Searching for the Source of a Fountain of Courage
In his 20 years as a firefighter and paramedic in Colorado Springs, Bruce Monson, 43, has had his little fist-bumps with death: a burning roof collapsing on top of him, toxic fumes nearly suffocating him.
在其作为科罗拉多斯普林斯（Colorado Springs）市消防员和急救人员的20年生涯里，43岁的布鲁斯·蒙逊（Bruce Monson）跟死神有过小小的亲密接触：一座燃烧的屋顶从他头顶坍塌，有毒气体几乎令其窒息。
Yet far more terrifying than any personal threats are what Mr. Monson describes as the "bad kid calls," like the one from a mother who had put her 18-month-old son down in his crib right next to a window with a Venetian blind and its old-fashioned cord.
"The kid had grabbed the cord and gotten it twisted around his neck, and the mother came in and found him hanging there," said Mr. Monson. "I'm the first one in the door, she's in a panic, and she shoves the kid into my arms, crying, 'Please save him, please save him!' "
The child's body was blue, but Mr. Monson and his fellows met parental despair with professional focus and did everything they could. "We worked on him for over an hour," said Mr. Monson. "It's like a state of calm. You're so tuned in to what you're doing, you're not thinking about the reality of the situation."
Their best was not enough, however, and later, at the hospital, the terrible sadness settled in.
As Mr. Monson filled out his report, the mother sat in the trauma room's designated "bereavement rocking chair," rocking her dead son, saying her goodbyes, while family members filed in and wailed at the sight.
An image of that mother in her rocking chair comes to Mr. Monson's mind every time he answers another "bad kid" call, spurring him to keep going, to never give up or grow sloppy or cynical, to simply do his job; and through doing his job, he has saved far more lives than he has lost.
Only once did he allow the furniture connection to spook him — when his own wife was at the same hospital having emergency surgery for a ruptured ectopic pregnancy, and his young daughter happened to climb onto the bereavement seat. "I knew it was a totally irrational thing to do," he said, "but I made her get out of that chair."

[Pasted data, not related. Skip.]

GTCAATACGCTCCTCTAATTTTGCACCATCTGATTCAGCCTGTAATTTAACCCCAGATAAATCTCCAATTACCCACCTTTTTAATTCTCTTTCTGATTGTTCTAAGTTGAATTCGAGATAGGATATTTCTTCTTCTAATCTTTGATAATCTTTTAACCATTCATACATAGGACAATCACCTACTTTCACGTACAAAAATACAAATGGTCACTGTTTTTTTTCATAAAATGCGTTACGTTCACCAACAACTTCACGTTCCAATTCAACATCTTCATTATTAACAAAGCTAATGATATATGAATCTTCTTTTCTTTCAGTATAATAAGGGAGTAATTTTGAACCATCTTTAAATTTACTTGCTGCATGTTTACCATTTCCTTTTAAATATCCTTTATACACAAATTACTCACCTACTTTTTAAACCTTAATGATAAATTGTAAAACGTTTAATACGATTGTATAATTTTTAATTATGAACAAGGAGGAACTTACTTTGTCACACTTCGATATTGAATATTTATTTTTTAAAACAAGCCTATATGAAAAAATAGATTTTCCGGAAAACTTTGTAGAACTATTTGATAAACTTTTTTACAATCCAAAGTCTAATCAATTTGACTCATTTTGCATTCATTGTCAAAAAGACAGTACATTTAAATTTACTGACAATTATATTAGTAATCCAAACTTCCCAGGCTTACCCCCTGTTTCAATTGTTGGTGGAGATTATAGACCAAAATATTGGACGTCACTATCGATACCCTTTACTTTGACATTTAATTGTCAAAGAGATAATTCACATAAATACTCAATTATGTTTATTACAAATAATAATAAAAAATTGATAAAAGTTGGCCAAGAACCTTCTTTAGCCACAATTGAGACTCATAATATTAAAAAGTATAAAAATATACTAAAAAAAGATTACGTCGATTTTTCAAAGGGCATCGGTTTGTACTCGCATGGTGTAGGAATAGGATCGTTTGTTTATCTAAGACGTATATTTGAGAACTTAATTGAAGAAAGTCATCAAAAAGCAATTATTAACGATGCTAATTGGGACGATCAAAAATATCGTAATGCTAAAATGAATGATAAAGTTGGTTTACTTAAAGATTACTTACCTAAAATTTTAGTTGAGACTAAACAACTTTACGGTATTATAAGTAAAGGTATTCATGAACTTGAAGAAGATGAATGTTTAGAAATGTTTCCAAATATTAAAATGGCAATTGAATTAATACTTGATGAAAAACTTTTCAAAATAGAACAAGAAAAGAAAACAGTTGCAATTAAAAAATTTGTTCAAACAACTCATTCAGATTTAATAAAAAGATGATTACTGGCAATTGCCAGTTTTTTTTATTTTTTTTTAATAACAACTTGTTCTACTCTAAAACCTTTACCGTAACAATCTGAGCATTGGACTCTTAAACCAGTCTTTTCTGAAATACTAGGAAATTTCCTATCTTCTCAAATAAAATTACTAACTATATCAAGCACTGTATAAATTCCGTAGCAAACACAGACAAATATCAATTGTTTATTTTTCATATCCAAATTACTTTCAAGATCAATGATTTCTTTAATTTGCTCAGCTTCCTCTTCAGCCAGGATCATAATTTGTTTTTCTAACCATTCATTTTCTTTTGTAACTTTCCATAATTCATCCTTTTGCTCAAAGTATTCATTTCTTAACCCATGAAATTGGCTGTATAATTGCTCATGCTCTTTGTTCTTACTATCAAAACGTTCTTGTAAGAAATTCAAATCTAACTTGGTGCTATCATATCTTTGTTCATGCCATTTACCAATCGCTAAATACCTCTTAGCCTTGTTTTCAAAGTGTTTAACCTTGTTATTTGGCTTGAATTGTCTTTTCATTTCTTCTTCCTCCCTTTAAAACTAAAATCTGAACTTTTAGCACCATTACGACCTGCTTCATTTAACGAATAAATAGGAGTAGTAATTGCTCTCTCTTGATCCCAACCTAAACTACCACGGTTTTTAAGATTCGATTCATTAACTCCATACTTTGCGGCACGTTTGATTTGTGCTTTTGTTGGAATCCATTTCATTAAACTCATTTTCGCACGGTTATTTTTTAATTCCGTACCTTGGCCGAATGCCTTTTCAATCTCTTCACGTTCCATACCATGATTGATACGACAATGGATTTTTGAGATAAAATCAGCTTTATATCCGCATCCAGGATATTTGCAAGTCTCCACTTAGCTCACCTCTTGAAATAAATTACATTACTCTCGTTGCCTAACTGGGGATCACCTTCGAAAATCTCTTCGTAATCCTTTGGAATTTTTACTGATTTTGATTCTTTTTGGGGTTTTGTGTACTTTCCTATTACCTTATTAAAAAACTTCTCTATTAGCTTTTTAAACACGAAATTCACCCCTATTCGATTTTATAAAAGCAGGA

Courage is something that we want for ourselves in gluttonous portions and adore in others without qualification. Yet for all the longstanding centrality of courage to any standard narrative of human greatness, only lately have researchers begun to study it systematically, to try to define what it is and is not, where it comes from, how it manifests itself in the body and brain, who we might share it with among nonhuman animals, and why we love it so much.
A new report in the journal Current Biology describes the case of a woman whose rare congenital syndrome has left her completely, outrageously fearless, raising the question of whether it's better to conquer one's fears, or to never feel them in the first place.
In another recent study, neuroscientists scanned the brains of subjects as they struggled successfully to overcome their terror of snakes, identifying regions of the brain that may be key to our everyday heroics.
Researchers in the Netherlands are exploring courage among children, to see when the urge for courage first arises, and what children mean when they call themselves brave.
The theme of courage claims a long and gilded ancestry. Plato included courage among the four cardinal or principal virtues, along with wisdom, justice and moderation.
"As a major virtue, courage helps to define the excellent person and is no mere optional trait," writes George Kateb, a political theorist and emeritus professor at Princeton University. "One of the worst reproaches in the world is to be called a coward."